What do digital currency, personal data, your Hellspin login, and branded dresses have in common? They all need to be protected from hacking, leaks and fraud. One tool can make that happen: blockchain. Let’s understand what it is, how it works, and why the technology is expanding far beyond the cryptocurrency market.
The Vault of the Future
Blockchain is a database in which information is stored as an unchanging chain of blocks. The uniqueness of the technology is that it is impossible to change or delete a block in the chain. Moreover, blockchain is based on the principle of decentralization: it is stored on all computers participating in the system.
Each block is information. The order, the transaction, the dates and the parties to the transaction – everything that goes into the blockchain stays there forever. This is how the technology ensures transparency and data protection.
Blockchain was first applied to digital currency. Transaction information in bitcoin forms blocks that can be viewed by any cryptocurrency owner.
Where and Why Use Blockchain?
Banks and stock exchanges use the technology to improve control and efficiency of money transactions.
The function of smart contracts allows the entire chain of goods movement to be tracked. For example, clothing or food manufacturers can check where the raw materials for their product were produced and eliminate the possibility of counterfeiting.
A non-interchangeable token is a certificate that secures the rights to ownership of a digital object. This is how the NFT regulates copyright in digital art: photos, music, paintings, and more.
Storage of Personal Data
It’s not uncommon to see news about leaks of user data in the media. Both private and public companies undergo hacking. Creating digital profiles will save society from such problems. For example, in Estonia, a number of public services are accessed via blockchain.
And this is not the whole list of areas in which this technology is effective. Electronic voting and elections, smart labels that can reflect the entire history of a product’s movement and creation, authentication of precious stones – blockchain can provide transparency in any industry.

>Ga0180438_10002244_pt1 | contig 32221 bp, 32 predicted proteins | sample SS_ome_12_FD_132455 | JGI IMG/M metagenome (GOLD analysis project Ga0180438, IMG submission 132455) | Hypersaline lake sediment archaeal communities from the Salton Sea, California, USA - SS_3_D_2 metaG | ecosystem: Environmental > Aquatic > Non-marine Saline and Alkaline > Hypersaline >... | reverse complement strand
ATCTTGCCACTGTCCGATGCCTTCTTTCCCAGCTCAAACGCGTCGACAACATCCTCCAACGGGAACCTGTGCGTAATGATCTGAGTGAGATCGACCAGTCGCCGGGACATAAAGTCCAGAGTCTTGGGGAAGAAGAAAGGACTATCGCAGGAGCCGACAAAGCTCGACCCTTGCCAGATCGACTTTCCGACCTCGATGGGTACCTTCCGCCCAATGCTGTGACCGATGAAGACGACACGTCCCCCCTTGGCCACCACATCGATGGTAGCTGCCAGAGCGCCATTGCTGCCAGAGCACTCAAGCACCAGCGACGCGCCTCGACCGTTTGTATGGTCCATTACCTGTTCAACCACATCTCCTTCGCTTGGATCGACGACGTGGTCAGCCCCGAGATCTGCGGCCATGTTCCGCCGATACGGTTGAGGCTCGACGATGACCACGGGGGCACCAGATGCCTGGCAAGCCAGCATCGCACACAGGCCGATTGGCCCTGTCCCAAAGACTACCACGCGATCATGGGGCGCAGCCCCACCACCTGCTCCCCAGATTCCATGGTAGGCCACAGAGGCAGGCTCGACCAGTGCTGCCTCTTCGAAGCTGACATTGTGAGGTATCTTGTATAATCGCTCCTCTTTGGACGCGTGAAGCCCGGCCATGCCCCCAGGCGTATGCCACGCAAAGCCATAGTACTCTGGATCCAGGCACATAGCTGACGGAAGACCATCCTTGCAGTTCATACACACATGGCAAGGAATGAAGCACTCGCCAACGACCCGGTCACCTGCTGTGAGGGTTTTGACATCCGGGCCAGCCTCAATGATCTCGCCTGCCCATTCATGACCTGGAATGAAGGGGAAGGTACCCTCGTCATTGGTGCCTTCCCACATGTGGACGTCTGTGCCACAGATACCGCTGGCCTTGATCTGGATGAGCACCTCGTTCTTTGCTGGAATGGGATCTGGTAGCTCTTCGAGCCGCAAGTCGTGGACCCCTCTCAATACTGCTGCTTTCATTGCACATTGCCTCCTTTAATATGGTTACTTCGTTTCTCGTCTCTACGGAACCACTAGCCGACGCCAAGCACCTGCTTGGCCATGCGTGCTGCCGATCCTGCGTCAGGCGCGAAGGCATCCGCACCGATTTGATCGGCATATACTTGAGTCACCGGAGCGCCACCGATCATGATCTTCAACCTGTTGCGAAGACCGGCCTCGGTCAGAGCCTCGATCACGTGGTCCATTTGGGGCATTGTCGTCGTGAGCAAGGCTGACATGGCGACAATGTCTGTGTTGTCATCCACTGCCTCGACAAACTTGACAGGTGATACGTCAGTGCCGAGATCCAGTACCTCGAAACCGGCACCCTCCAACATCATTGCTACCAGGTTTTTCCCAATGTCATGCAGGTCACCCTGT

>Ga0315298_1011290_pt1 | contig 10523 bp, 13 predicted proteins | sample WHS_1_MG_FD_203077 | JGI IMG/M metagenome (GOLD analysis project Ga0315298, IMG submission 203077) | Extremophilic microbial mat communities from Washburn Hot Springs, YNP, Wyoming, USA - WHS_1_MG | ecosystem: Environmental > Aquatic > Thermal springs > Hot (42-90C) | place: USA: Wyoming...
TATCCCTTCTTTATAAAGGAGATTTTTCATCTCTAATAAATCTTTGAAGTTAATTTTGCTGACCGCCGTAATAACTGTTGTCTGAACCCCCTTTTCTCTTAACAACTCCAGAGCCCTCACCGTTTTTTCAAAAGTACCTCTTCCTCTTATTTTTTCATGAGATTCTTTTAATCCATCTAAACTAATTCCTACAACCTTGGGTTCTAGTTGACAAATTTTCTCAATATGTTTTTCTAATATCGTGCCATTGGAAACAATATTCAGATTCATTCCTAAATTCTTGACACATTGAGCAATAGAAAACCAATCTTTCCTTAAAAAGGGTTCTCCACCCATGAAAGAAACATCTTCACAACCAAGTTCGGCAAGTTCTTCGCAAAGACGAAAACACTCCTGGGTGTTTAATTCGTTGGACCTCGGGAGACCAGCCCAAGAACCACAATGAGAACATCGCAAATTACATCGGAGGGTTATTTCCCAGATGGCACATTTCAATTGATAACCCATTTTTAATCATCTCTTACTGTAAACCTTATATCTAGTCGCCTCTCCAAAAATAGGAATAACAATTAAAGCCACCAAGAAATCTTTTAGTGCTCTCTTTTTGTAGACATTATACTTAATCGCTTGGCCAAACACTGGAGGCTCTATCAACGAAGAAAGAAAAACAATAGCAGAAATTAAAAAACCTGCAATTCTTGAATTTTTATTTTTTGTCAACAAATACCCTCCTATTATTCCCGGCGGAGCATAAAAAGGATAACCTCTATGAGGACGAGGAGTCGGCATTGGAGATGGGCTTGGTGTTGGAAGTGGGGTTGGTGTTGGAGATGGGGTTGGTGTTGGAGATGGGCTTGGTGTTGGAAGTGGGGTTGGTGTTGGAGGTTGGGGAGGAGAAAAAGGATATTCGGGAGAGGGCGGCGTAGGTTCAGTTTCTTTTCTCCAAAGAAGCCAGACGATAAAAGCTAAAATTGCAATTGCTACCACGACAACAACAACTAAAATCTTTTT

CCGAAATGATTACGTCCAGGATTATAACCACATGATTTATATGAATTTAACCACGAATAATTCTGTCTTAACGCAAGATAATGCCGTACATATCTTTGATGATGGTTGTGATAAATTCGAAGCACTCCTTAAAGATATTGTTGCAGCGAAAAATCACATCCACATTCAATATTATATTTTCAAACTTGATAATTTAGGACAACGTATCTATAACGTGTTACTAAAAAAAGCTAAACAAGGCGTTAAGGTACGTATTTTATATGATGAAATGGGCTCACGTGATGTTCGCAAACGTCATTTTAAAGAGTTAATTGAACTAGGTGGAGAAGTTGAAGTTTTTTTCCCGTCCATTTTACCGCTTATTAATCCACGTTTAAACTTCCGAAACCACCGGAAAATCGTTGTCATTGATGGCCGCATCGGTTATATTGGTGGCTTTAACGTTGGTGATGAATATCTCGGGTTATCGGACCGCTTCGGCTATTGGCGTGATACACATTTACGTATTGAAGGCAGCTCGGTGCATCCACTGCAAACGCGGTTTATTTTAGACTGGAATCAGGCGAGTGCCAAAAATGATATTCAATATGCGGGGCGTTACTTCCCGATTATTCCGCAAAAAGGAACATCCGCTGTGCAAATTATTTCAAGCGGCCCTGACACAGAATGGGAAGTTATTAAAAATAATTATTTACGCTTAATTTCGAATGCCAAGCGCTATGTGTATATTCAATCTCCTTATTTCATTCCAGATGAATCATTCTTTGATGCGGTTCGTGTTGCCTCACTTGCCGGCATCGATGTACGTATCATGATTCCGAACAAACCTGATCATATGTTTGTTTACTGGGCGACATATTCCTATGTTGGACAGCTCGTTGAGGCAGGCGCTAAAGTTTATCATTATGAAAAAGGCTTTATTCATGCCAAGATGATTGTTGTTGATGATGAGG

Who’s Doing It
Adding a blockchain to the system is done through mining. Miners perform complex calculations (or rather, they are implemented by computers) to generate a new block. Out of millions of combinations, the miner picks one hash (a sequence of numbers and letters) to attach the block and is rewarded with cryptocurrency.
Today, successful mining requires powerful computers and video cards, as the creation of each new block requires more power.
Where to Learn the Basics of Blockchain
First, learn the basics of cryptocurrency and blockchain, including how to control risk. The industry is growing by leaps and bounds, and new tools are emerging all the time. Therefore, even experienced investors sometimes find it useful to refresh their knowledge of key concepts like decentralization, market volatility factors and trading strategies, for example, in a bear or bull market.
There are plenty of bloggers and media guides for this purpose online, and most major crypto exchanges have educational products for users. Beginners need a consistent approach to learning and systematizing topics by level of sophistication: from basic blockchain principles, to advanced – choosing a strategy for a particular market cycle.
It is convenient to go through all the topics on exchanges’ training platforms so that you can practice right away. Huobi (Huobi Learn), Binance (Binance Academy), Bybit, and Currency.com have such resources.